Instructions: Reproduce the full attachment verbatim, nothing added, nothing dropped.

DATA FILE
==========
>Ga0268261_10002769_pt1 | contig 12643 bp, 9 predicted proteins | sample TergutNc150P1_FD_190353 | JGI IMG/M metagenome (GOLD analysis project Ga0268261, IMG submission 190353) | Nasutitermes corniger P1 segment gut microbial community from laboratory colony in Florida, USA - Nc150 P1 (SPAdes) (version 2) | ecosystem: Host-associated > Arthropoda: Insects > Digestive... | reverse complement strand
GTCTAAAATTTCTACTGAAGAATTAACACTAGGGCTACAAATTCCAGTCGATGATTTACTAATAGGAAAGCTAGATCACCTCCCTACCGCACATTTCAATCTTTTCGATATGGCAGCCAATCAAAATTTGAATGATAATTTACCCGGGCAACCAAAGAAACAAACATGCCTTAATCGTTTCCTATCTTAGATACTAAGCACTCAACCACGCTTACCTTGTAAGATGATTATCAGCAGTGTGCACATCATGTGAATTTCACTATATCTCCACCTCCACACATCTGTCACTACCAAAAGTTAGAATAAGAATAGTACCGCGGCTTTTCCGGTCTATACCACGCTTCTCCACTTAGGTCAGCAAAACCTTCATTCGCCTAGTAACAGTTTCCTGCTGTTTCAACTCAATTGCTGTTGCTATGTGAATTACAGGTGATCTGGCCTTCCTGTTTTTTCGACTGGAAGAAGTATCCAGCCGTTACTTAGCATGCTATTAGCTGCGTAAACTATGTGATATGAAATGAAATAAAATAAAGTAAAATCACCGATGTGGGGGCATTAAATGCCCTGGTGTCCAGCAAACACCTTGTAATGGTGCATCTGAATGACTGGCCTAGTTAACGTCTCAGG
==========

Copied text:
>Ga0268261_10002769_pt1 | contig 12643 bp, 9 predicted proteins | sample TergutNc150P1_FD_190353 | JGI IMG/M metagenome (GOLD analysis project Ga0268261, IMG submission 190353) | Nasutitermes corniger P1 segment gut microbial community from laboratory colony in Florida, USA - Nc150 P1 (SPAdes) (version 2) | ecosystem: Host-associated > Arthropoda: Insects > Digestive... | reverse complement strand
GTCTAAAATTTCTACTGAAGAATTAACACTAGGGCTACAAATTCCAGTCGATGATTTACTAATAGGAAAGCTAGATCACCTCCCTACCGCACATTTCAATCTTTTCGATATGGCAGCCAATCAAAATTTGAATGATAATTTACCCGGGCAACCAAAGAAACAAACATGCCTTAATCGTTTCCTATCTTAGATACTAAGCACTCAACCACGCTTACCTTGTAAGATGATTATCAGCAGTGTGCACATCATGTGAATTTCACTATATCTCCACCTCCACACATCTGTCACTACCAAAAGTTAGAATAAGAATAGTACCGCGGCTTTTCCGGTCTATACCACGCTTCTCCACTTAGGTCAGCAAAACCTTCATTCGCCTAGTAACAGTTTCCTGCTGTTTCAACTCAATTGCTGTTGCTATGTGAATTACAGGTGATCTGGCCTTCCTGTTTTTTCGACTGGAAGAAGTATCCAGCCGTTACTTAGCATGCTATTAGCTGCGTAAACTATGTGATATGAAATGAAATAAAATAAAGTAAAATCACCGATGTGGGGGCATTAAATGCCCTGGTGTCCAGCAAACACCTTGTAATGGTGCATCTGAATGACTGGCCTAGTTAACGTCTCAGG